The last room of the museum has artefacts dating to the Roman period when the island was affected by numerous volcanic eruptions, earthquakes and landslides which partly changed its appearance. Nevertheless, the island was inhabited continuously on account of the fertility of its soil and its productive activities. The most important settlement of this period was situated between the beach of Cartaromana and the islet of Castello di Ischia on the eastern coast: recent underwater excavations have brought to light a quay and have led to the discovery of important finds such as blocks of galena – the mineral from which lead is extracted, possibly imported from Sardinia – smelting slag, lead sling bullets and other lead artefacts including a large number of lead and tin ingots with the stamp CN. ATELLI. C N. F. MISERINI.
The exhibits also include numerous anchors discovered on the seabed off the islands of Ischia and Procida. An anchor stock discovered on the seabed in front of Punta Cornacchia and a triangular stone anchor come from Procida. A millstone used as a dead weight recovered from the sandbank known as the Secca di Miseno is also on display. A lead anchor stock complete with its collar (the terminal part of the anchor) was found on the seabed in front of Monte di Vico. Other related artefacts from Ischia include an anchor stock with the remains of an inscription in Greek letters from Punta S. Pancrazio and a stock with relief decoration in the form of shells and half-moons discovered on the seabed in front of the Aragonese castle.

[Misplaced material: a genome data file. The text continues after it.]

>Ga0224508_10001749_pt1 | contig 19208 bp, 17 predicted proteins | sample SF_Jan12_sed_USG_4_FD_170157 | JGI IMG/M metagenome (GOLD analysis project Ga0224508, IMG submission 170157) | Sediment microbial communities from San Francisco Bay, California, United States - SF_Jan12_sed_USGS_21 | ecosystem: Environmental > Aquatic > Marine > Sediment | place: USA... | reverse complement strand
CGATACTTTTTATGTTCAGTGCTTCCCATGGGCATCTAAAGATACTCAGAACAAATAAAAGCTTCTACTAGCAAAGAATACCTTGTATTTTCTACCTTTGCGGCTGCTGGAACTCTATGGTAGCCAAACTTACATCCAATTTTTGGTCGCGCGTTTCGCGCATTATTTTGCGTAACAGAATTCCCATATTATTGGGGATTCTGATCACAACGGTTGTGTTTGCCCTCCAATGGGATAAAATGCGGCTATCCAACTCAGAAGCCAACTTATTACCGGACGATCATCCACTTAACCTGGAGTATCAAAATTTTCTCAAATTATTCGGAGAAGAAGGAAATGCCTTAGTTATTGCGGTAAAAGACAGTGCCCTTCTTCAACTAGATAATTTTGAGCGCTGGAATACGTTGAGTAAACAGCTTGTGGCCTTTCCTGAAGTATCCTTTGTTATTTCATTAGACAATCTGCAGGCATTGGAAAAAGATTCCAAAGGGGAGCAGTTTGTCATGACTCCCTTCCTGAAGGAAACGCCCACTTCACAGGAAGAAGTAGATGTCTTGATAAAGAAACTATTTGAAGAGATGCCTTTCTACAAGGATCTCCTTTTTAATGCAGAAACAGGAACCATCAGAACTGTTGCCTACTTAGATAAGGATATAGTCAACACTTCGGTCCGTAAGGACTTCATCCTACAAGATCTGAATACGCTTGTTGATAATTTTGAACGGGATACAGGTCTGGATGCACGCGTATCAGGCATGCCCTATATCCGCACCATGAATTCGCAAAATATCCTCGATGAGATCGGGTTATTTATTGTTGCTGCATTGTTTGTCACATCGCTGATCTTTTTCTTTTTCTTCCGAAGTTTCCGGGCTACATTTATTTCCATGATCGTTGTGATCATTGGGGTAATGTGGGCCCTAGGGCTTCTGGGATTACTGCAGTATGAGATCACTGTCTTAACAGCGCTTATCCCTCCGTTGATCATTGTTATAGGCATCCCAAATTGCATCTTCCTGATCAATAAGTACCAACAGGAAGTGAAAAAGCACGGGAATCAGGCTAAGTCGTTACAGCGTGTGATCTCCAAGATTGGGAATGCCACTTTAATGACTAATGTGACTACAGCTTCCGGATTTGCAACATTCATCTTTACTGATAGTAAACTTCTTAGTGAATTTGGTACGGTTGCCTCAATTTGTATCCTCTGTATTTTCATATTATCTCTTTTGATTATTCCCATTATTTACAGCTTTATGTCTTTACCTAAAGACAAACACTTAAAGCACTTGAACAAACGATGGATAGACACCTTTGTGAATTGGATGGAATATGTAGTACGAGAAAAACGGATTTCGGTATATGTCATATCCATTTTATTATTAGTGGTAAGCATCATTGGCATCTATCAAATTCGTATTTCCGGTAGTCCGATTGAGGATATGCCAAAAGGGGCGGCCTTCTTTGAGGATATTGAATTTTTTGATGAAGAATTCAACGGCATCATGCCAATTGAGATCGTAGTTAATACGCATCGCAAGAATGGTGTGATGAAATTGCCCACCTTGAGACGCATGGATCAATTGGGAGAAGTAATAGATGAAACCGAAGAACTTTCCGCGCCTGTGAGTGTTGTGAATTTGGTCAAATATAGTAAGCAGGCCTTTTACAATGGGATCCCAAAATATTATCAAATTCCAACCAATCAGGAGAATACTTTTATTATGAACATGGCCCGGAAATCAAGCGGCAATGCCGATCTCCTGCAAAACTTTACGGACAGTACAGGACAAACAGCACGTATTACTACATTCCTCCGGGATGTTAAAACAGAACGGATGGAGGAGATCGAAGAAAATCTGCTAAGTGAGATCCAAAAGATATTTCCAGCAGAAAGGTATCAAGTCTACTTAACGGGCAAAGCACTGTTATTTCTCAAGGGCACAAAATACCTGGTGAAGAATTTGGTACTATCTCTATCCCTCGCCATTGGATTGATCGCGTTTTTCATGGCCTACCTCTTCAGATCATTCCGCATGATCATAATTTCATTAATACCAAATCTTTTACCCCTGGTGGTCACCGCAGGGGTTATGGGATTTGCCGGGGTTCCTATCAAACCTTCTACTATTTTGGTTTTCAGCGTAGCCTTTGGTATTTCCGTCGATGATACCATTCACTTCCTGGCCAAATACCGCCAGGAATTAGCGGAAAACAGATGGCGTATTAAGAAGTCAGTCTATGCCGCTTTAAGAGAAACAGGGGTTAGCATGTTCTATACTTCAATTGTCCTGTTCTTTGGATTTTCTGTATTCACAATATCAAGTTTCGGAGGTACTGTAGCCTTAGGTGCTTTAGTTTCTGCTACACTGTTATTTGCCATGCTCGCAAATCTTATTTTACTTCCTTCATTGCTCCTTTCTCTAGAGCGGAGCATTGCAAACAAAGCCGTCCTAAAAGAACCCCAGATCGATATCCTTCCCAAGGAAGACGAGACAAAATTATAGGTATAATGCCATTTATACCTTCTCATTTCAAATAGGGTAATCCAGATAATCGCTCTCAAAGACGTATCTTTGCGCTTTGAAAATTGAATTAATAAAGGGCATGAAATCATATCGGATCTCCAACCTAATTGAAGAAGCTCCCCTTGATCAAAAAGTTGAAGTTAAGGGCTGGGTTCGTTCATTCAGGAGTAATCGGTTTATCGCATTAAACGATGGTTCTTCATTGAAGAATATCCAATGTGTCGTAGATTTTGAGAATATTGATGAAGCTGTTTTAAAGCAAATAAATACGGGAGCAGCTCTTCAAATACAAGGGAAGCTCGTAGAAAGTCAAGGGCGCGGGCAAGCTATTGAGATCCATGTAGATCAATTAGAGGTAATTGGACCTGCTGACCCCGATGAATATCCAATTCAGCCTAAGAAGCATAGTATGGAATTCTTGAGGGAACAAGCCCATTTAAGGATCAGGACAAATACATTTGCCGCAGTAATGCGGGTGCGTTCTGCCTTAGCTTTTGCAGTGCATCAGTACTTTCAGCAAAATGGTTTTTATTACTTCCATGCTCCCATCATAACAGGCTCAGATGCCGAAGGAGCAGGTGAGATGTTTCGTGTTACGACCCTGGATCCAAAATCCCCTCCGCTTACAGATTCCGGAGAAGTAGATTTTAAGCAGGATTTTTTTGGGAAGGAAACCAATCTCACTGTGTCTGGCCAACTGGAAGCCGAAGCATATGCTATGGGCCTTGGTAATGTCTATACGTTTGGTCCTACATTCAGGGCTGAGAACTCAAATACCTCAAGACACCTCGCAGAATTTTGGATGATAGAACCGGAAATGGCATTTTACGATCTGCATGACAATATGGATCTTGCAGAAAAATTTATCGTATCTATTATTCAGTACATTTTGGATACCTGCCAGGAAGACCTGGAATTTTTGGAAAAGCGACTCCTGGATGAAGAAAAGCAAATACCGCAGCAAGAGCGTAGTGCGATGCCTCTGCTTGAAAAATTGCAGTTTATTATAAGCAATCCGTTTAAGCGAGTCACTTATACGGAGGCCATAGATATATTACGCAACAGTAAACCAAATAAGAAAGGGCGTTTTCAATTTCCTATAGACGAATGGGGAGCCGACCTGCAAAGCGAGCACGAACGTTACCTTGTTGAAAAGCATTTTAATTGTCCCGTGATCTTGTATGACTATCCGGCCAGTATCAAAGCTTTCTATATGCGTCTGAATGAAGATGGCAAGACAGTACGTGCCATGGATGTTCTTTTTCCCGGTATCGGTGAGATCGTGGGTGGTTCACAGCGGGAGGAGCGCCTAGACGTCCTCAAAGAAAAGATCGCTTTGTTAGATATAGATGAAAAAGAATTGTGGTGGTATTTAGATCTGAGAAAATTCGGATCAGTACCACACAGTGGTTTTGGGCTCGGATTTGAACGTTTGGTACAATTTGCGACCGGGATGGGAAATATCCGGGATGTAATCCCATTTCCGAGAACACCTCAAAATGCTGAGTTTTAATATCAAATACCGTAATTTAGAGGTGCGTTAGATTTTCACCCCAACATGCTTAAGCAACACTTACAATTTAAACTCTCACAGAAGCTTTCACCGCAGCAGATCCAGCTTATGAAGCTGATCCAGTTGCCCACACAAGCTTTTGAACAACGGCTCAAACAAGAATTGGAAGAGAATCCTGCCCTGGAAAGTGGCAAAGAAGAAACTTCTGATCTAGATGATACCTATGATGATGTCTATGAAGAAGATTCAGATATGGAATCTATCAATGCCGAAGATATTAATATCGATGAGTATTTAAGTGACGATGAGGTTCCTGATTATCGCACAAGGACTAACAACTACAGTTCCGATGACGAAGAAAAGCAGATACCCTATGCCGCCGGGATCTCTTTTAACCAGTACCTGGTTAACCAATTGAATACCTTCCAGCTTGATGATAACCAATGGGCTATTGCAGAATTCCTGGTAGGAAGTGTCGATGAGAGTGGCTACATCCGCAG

The room contains grave goods from burials dating to Roman times: they were mainly built with flat tiles and roof tiles, arranged in saddle-back fashion to form a coffin in which the deceased was laid. The rather small number of grave goods consists of a few lamps, glass or terracotta perfume containers and a few small vases.
Some of the most interesting finds from the Roman period are the reliefs of the Nymphs of spring (Nitrodes or Nitrodiae), semi-deities worshipped near hot water springs situated on the southern coast of the island (municipality of Barano): the museum exhibits are plaster copies while the originals discovered in 1757 are on display in Naples Archaeological Museum. The geothermal springs of Ischia were well-known to ancient authors: Strabo, Pliny, Statius, Ovid and Caelius Aurelianus, a doctor of the fifth century AD, all mention their therapeutic properties. The reliefs mainly represent Apollo playing a zither with two or three nymphs beside him carrying shells or vases from which they pour health-giving water. The scenes are accompanied by dedicatory inscriptions in Greek and Latin which give thanks to the god and the nymphs for being successfully healed. Their name, like that of their cult site, must be connected with the word ‘nitro’ or soda in which the waters of the spring where the nymphs themselves were worshipped were thought to be rich.
Female head in terracotta, broken at the base of the neck, with decorated headdress. The surface is covered by a white blanket on which the red color is spread; some traces remain. Coming from the Gosetti drain, Monte di Vico (Lacco Ameno), datable to the 4th century B.C.
Ancora in pietra
Triangular lithic anchor, with through holes, found in Forio, off Punta Cornacchia.